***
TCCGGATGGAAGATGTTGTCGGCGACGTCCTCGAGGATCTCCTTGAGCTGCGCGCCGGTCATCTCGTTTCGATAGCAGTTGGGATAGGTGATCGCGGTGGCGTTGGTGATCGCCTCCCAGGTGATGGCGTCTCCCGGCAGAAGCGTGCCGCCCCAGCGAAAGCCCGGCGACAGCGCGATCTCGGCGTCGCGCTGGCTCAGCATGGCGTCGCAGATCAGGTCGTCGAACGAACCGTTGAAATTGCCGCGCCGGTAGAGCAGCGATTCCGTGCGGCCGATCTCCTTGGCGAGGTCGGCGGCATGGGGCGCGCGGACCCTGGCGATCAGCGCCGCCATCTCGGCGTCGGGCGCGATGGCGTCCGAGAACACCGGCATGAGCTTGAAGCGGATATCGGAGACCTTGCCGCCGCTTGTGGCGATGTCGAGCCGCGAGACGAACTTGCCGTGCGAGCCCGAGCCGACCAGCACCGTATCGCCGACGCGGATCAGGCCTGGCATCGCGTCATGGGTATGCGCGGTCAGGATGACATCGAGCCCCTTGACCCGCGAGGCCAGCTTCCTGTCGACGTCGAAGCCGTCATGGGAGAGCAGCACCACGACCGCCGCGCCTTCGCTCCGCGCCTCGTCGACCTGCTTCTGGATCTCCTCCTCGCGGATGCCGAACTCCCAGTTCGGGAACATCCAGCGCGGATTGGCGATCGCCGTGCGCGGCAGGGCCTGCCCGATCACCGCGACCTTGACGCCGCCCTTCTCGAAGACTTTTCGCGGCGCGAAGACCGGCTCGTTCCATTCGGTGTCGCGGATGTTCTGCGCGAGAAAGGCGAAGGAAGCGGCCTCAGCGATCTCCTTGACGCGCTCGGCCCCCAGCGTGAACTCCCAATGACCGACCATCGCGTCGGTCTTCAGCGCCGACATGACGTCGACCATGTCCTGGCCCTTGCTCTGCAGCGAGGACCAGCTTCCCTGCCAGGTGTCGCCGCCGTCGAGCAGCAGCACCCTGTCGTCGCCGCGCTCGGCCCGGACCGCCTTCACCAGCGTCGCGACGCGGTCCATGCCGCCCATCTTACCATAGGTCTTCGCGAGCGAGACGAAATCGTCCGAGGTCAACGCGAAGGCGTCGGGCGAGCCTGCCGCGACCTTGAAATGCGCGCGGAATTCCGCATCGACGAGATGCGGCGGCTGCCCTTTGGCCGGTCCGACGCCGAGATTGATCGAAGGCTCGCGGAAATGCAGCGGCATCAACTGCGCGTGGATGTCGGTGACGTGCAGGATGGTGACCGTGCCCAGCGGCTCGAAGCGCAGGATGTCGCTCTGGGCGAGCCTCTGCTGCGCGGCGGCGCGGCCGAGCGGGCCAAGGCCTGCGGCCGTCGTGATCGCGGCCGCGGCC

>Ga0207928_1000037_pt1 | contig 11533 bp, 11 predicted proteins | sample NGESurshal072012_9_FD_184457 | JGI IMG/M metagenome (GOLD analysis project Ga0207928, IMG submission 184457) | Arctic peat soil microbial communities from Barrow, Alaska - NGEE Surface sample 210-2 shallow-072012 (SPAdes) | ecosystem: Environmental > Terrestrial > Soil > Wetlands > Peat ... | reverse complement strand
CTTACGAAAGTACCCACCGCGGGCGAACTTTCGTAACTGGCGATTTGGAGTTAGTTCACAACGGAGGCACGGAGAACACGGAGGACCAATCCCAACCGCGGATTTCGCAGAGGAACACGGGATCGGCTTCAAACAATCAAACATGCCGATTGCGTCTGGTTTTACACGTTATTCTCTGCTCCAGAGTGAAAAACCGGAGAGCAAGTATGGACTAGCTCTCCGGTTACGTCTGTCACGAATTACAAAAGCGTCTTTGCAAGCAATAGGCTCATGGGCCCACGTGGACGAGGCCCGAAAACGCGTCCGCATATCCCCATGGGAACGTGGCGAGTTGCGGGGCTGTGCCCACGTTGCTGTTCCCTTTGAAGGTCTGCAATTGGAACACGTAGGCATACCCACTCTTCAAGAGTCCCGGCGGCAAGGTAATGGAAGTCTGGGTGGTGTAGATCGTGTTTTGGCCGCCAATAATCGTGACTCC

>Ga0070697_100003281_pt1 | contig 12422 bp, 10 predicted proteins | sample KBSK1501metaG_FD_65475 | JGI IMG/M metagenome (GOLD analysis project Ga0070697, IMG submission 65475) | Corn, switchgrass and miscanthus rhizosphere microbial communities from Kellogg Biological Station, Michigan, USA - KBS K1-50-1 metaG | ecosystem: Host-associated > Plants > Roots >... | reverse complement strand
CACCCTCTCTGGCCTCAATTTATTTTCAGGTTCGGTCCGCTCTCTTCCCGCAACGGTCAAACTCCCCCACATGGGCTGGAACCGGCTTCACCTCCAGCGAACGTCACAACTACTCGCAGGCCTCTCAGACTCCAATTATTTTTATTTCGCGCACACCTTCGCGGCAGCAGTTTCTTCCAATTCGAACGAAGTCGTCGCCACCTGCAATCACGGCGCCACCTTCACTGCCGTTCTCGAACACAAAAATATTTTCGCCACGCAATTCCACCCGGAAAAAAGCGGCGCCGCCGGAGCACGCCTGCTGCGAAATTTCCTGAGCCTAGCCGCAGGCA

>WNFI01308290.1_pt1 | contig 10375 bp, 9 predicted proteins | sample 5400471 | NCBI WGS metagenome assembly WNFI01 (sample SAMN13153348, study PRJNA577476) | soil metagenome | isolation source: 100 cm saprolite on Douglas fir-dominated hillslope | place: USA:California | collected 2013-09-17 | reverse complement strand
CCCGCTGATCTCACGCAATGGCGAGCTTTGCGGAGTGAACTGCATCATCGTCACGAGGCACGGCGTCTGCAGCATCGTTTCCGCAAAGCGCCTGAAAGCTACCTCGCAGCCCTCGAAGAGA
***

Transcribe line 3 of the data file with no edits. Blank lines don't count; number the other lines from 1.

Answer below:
CTTACGAAAGTACCCACCGCGGGCGAACTTTCGTAACTGGCGATTTGGAGTTAGTTCACAACGGAGGCACGGAGAACACGGAGGACCAATCCCAACCGCGGATTTCGCAGAGGAACACGGGATCGGCTTCAAACAATCAAACATGCCGATTGCGTCTGGTTTTACACGTTATTCTCTGCTCCAGAGTGAAAAACCGGAGAGCAAGTATGGACTAGCTCTCCGGTTACGTCTGTCACGAATTACAAAAGCGTCTTTGCAAGCAATAGGCTCATGGGCCCACGTGGACGAGGCCCGAAAACGCGTCCGCATATCCCCATGGGAACGTGGCGAGTTGCGGGGCTGTGCCCACGTTGCTGTTCCCTTTGAAGGTCTGCAATTGGAACACGTAGGCATACCCACTCTTCAAGAGTCCCGGCGGCAAGGTAATGGAAGTCTGGGTGGTGTAGATCGTGTTTTGGCCGCCAATAATCGTGACTCC